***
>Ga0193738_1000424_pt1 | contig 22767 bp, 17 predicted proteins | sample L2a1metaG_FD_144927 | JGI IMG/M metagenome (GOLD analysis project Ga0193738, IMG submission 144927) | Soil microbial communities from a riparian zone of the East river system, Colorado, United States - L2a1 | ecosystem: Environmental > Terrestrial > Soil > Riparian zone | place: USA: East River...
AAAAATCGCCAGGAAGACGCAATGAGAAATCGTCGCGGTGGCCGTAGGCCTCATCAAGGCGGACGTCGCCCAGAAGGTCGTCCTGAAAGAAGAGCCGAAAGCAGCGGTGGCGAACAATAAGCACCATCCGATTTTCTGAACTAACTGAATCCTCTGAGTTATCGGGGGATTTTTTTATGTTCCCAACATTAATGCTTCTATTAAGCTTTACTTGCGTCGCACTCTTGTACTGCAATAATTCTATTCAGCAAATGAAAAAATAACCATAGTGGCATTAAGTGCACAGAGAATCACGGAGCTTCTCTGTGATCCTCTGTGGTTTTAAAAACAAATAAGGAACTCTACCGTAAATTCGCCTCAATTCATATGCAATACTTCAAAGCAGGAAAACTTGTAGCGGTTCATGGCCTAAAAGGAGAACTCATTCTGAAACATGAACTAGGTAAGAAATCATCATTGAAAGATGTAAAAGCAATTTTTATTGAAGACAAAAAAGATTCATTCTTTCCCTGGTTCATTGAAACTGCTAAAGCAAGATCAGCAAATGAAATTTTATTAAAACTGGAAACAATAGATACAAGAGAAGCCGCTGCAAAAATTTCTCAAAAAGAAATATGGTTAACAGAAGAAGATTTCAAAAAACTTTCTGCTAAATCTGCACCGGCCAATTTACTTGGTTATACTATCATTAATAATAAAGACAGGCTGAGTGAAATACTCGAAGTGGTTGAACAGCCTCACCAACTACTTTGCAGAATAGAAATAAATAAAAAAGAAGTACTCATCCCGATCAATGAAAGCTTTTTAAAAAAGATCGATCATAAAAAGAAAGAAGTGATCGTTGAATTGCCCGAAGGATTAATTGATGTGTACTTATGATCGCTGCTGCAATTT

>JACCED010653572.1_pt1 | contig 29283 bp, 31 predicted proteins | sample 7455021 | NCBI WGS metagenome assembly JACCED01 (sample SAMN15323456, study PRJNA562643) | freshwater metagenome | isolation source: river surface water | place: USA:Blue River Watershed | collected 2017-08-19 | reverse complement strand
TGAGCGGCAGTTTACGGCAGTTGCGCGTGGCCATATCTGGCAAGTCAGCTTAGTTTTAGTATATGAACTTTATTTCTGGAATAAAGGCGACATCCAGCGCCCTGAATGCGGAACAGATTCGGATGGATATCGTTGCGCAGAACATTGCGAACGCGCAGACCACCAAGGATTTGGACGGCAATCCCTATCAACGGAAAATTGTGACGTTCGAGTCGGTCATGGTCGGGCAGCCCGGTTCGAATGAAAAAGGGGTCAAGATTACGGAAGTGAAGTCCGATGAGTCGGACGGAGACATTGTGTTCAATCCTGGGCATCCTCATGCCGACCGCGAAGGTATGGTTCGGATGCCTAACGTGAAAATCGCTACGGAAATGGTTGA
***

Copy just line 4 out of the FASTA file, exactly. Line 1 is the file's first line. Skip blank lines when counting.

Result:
TGAGCGGCAGTTTACGGCAGTTGCGCGTGGCCATATCTGGCAAGTCAGCTTAGTTTTAGTATATGAACTTTATTTCTGGAATAAAGGCGACATCCAGCGCCCTGAATGCGGAACAGATTCGGATGGATATCGTTGCGCAGAACATTGCGAACGCGCAGACCACCAAGGATTTGGACGGCAATCCCTATCAACGGAAAATTGTGACGTTCGAGTCGGTCATGGTCGGGCAGCCCGGTTCGAATGAAAAAGGGGTCAAGATTACGGAAGTGAAGTCCGATGAGTCGGACGGAGACATTGTGTTCAATCCTGGGCATCCTCATGCCGACCGCGAAGGTATGGTTCGGATGCCTAACGTGAAAATCGCTACGGAAATGGTTGA